Ironically, Carter never said Israel was an apartheid state. He just said that their racist policies might one day make them one. He’s right.
The Arab population in Israel is only 20 percent. Even including the non-Jewish population of the West Bank, Jews still outnumber non-Jews. But one day Jews will become the minority, and the Apartheid-like policies will someday become full Apartheid.
That’s why Israel continues to annex West Bank lands through illegal settlements while isolating non-Jews. They want non-Jews to just go away.
Israelis hate any peace that requires recognizing the rights of Palestinians to Statehood, and to fundamental civil rights. It’s resulted in a bipartite strategy to publicly advocate for peace but to do everything to reject compromise in the lands that have meaning to Jews. The Gaza Strip is not a historical prize, but an unnecessary military burden.
Israel can disrespect Carter and Obama because Americans, whose tax dollars fund Israel’s survival, live in a constant fear. Critics of Israel are labeled as “anti-Semitic.”
A recent burst of legislation in America seeks to punish individuals or groups that criticize Israel, a foreign country, or support morally justified boycotts of Israel’s racist settlement industry.
Obama should carefully examine how Israel disrespects Carter to gain insight into how Israel will make the destruction of his post-Presidential reputation a national past-time.
Israelis don’t care about peace. Israelis despise Palestinians, a biblical reminder of Israel’s immoral conduct and its inhumanity.
Israelis hate anyone who dares to claim Christians and Muslims have the same rights as Jews in occupied Palestine.
That’s why Israelis hate Carter. Carter is a born-again Christian who embraces principle and human rights, and opposes injustice and religious persecution.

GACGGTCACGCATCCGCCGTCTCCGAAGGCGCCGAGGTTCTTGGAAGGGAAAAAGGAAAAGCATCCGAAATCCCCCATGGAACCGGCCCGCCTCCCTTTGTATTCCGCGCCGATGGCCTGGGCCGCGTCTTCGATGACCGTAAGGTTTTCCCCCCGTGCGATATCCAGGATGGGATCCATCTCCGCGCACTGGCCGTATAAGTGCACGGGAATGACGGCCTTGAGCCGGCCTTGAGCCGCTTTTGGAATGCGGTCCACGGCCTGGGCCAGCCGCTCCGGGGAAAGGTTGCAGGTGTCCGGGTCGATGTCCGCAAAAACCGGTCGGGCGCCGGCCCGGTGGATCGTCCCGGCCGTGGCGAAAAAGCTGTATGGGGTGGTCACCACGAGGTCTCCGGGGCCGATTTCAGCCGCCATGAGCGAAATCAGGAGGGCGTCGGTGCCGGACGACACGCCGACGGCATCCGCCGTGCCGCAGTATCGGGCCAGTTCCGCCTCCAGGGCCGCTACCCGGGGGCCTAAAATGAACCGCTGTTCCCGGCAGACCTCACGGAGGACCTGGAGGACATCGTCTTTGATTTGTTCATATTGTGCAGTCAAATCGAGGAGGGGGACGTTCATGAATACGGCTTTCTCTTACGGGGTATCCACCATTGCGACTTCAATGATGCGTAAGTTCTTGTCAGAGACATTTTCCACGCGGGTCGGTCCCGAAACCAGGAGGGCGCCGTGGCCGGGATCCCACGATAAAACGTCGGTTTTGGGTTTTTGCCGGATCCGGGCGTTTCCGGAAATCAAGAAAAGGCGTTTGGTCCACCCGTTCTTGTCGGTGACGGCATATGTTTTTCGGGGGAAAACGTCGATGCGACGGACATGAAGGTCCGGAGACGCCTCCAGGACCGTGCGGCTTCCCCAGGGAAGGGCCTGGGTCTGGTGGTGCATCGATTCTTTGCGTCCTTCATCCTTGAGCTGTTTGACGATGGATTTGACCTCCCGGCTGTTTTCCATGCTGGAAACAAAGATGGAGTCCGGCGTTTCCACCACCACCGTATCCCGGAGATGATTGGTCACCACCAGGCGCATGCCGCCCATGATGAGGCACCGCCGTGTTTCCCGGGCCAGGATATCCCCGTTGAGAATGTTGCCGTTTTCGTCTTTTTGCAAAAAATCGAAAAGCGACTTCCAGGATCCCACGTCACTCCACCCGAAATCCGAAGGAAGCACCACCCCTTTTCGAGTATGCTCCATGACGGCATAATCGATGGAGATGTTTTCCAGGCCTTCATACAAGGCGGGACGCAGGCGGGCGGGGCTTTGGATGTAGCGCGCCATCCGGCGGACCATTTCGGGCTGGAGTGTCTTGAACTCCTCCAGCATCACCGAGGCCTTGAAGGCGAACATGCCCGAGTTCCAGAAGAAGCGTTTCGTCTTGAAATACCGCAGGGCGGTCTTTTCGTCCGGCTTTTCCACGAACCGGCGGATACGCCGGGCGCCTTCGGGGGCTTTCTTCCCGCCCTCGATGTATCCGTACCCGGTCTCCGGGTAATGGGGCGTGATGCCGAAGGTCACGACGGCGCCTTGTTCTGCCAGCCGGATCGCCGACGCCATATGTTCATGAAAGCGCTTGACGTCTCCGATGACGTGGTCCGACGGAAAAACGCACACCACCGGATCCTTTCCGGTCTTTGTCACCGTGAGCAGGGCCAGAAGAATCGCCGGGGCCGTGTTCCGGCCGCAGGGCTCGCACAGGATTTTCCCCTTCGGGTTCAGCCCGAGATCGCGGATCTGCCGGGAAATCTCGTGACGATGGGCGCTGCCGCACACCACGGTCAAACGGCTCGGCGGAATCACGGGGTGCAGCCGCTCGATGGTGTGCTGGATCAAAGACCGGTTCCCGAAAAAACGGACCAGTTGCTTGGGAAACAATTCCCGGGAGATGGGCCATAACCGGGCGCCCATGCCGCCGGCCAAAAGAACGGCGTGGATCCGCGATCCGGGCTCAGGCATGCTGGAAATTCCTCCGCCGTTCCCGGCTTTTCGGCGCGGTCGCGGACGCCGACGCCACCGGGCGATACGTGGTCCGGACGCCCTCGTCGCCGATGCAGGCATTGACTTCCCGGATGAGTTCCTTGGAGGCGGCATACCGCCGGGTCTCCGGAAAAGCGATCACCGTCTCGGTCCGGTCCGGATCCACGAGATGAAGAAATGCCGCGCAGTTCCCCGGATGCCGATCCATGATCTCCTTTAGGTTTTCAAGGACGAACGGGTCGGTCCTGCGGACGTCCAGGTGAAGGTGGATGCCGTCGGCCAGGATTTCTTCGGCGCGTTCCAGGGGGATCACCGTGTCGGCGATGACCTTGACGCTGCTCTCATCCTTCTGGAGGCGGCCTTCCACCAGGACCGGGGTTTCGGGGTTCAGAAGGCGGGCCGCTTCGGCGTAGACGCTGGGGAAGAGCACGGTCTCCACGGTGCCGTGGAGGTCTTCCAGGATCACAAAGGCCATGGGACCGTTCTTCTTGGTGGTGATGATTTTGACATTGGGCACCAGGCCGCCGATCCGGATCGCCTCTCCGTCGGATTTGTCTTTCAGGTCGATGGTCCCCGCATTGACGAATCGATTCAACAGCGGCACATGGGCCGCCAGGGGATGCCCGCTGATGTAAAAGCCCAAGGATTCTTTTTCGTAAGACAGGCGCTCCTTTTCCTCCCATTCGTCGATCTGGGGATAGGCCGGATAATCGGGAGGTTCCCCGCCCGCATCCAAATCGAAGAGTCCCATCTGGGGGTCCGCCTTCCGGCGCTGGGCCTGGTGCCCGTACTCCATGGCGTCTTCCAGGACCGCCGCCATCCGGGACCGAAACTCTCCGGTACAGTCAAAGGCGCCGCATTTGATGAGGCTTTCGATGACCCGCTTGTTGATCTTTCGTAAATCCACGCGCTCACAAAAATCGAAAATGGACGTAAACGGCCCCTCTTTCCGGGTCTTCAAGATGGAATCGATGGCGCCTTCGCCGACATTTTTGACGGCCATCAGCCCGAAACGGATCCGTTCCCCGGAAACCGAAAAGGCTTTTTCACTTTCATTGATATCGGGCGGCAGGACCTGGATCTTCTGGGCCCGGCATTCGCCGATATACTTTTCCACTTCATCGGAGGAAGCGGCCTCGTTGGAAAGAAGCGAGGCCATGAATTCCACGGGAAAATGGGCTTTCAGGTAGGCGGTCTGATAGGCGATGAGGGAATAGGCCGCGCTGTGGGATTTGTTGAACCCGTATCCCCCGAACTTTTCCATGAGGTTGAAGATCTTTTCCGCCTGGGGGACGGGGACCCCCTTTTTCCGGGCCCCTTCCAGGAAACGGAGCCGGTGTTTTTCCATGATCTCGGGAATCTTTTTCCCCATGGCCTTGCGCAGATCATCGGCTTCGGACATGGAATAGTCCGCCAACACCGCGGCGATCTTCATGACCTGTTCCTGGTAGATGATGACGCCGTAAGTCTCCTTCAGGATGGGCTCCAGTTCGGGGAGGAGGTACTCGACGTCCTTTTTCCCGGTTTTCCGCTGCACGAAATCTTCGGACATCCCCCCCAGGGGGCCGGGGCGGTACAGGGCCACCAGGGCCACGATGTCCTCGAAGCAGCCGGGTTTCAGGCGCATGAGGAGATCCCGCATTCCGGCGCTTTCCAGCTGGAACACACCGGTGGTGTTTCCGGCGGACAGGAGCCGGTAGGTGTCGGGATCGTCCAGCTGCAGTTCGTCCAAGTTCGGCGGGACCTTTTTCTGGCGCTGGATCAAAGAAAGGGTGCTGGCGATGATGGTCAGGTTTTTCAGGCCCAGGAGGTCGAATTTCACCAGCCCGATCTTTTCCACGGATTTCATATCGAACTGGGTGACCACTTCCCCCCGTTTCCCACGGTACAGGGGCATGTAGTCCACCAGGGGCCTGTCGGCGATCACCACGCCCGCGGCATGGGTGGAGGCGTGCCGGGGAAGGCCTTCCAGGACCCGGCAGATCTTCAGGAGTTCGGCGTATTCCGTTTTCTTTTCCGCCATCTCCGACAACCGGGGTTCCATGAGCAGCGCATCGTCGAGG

Ray Hanania is an award-winning Palestinian American columnist managing editor of The Arab Daily News at www.TheArabDailyNews.com. Follow him on Twitter @RayHanania.
Ray Hanania is an award winning political and humor columnist who analyzes American and Middle East politics, and life in general. He is an author of several books.
Hanania covered Chicago Politics and Chicago City Hall from 1976 through 1992. He began writing in 1975 publishing The Middle Eastern Voice newspaper in Chicago (1975-1977). He later published “The National Arab American Times” newspaper (2004-2007).
Hanania writes weekly columns on Middle East and American Arab issues as Special US Correspondent for the Arab News ArabNews.com, at TheArabDailyNews.com, and at SuburbanChicagoland.com. He has published weekly columns in the Jerusalem Post newspaper, YNetNews.com, Newsday, the Orlando Sentinel, Houston Chronical, and Arlington Heights Daily Herald.
Hanania is the recipient of four (4) Chicago Headline Club “Peter Lisagor Awards” for Column writing. In November 2006, he was named “Best Ethnic American Columnist” by the New American Media. In 2009, Hanania received the prestigious Sigma Delta Chi Award for Writing from the Society of Professional Journalists. He is the recipient of the MT Mehdi Courage in Journalism Award. He was honored for his writing skills with two (2) Chicago Stick-o-Type awards from the Chicago Newspaper Guild. In 1990, Hanania was nominated by the Chicago Sun-Times editors for a Pulitzer Prize for his four-part series on the Palestinian Intifada.
His writings have also been honored by two national Awards from ADC for his writing, and from the National Arab American Journalists Association.